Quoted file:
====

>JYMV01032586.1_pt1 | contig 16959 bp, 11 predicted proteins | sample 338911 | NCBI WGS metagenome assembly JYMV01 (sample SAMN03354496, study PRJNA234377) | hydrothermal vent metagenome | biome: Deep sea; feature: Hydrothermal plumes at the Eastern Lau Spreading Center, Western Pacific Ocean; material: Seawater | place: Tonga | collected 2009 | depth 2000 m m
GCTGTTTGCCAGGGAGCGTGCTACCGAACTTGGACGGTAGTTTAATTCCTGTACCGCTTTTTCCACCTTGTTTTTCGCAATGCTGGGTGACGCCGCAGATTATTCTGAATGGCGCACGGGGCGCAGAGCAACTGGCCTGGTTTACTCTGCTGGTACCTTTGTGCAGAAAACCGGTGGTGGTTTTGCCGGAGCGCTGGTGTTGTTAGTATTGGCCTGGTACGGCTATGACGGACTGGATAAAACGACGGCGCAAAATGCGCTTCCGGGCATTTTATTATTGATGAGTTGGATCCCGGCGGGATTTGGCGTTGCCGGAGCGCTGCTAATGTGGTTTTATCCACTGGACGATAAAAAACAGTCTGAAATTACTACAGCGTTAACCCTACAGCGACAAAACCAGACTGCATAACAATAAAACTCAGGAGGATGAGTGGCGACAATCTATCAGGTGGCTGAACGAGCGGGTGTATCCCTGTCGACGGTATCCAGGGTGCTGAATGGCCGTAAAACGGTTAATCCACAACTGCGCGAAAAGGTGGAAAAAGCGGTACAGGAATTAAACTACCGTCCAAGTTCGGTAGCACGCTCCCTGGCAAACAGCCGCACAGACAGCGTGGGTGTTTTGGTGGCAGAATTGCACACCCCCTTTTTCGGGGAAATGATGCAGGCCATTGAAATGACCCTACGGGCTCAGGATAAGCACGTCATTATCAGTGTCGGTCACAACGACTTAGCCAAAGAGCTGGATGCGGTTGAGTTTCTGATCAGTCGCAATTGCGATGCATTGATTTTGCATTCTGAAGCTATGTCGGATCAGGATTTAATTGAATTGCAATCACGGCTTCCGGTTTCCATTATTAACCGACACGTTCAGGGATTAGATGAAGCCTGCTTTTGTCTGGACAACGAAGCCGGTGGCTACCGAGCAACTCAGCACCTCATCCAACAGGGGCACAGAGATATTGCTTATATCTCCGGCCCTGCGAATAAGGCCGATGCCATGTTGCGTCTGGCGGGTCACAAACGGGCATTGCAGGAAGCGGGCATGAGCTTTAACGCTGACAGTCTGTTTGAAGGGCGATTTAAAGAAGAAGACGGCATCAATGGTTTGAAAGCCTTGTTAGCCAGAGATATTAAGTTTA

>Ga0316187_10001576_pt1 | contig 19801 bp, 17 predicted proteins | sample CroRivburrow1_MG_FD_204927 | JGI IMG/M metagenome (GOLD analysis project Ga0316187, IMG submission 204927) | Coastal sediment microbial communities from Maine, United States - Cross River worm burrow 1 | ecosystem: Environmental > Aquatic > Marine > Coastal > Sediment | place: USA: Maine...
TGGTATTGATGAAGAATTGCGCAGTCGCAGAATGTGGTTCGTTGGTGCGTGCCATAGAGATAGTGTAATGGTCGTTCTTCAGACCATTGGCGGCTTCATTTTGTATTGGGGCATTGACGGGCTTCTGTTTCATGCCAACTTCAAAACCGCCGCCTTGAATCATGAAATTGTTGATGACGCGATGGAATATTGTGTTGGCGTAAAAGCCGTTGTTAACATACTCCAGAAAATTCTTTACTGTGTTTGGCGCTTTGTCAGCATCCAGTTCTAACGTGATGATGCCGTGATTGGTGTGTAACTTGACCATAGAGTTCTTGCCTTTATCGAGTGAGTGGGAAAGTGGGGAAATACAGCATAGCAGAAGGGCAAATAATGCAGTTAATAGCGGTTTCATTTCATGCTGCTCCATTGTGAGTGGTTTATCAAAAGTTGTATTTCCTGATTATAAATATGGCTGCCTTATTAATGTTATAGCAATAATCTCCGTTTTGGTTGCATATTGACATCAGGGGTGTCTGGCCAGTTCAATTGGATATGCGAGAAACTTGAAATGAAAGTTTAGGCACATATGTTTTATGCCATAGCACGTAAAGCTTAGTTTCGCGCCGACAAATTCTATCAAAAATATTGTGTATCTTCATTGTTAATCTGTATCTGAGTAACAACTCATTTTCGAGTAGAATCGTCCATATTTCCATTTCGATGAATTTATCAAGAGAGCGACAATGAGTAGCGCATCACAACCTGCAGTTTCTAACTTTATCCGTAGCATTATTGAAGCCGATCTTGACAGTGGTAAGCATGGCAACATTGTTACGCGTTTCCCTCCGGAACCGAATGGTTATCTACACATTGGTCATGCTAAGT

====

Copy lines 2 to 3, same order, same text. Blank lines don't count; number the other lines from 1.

GCTGTTTGCCAGGGAGCGTGCTACCGAACTTGGACGGTAGTTTAATTCCTGTACCGCTTTTTCCACCTTGTTTTTCGCAATGCTGGGTGACGCCGCAGATTATTCTGAATGGCGCACGGGGCGCAGAGCAACTGGCCTGGTTTACTCTGCTGGTACCTTTGTGCAGAAAACCGGTGGTGGTTTTGCCGGAGCGCTGGTGTTGTTAGTATTGGCCTGGTACGGCTATGACGGACTGGATAAAACGACGGCGCAAAATGCGCTTCCGGGCATTTTATTATTGATGAGTTGGATCCCGGCGGGATTTGGCGTTGCCGGAGCGCTGCTAATGTGGTTTTATCCACTGGACGATAAAAAACAGTCTGAAATTACTACAGCGTTAACCCTACAGCGACAAAACCAGACTGCATAACAATAAAACTCAGGAGGATGAGTGGCGACAATCTATCAGGTGGCTGAACGAGCGGGTGTATCCCTGTCGACGGTATCCAGGGTGCTGAATGGCCGTAAAACGGTTAATCCACAACTGCGCGAAAAGGTGGAAAAAGCGGTACAGGAATTAAACTACCGTCCAAGTTCGGTAGCACGCTCCCTGGCAAACAGCCGCACAGACAGCGTGGGTGTTTTGGTGGCAGAATTGCACACCCCCTTTTTCGGGGAAATGATGCAGGCCATTGAAATGACCCTACGGGCTCAGGATAAGCACGTCATTATCAGTGTCGGTCACAACGACTTAGCCAAAGAGCTGGATGCGGTTGAGTTTCTGATCAGTCGCAATTGCGATGCATTGATTTTGCATTCTGAAGCTATGTCGGATCAGGATTTAATTGAATTGCAATCACGGCTTCCGGTTTCCATTATTAACCGACACGTTCAGGGATTAGATGAAGCCTGCTTTTGTCTGGACAACGAAGCCGGTGGCTACCGAGCAACTCAGCACCTCATCCAACAGGGGCACAGAGATATTGCTTATATCTCCGGCCCTGCGAATAAGGCCGATGCCATGTTGCGTCTGGCGGGTCACAAACGGGCATTGCAGGAAGCGGGCATGAGCTTTAACGCTGACAGTCTGTTTGAAGGGCGATTTAAAGAAGAAGACGGCATCAATGGTTTGAAAGCCTTGTTAGCCAGAGATATTAAGTTTA

>Ga0316187_10001576_pt1 | contig 19801 bp, 17 predicted proteins | sample CroRivburrow1_MG_FD_204927 | JGI IMG/M metagenome (GOLD analysis project Ga0316187, IMG submission 204927) | Coastal sediment microbial communities from Maine, United States - Cross River worm burrow 1 | ecosystem: Environmental > Aquatic > Marine > Coastal > Sediment | place: USA: Maine...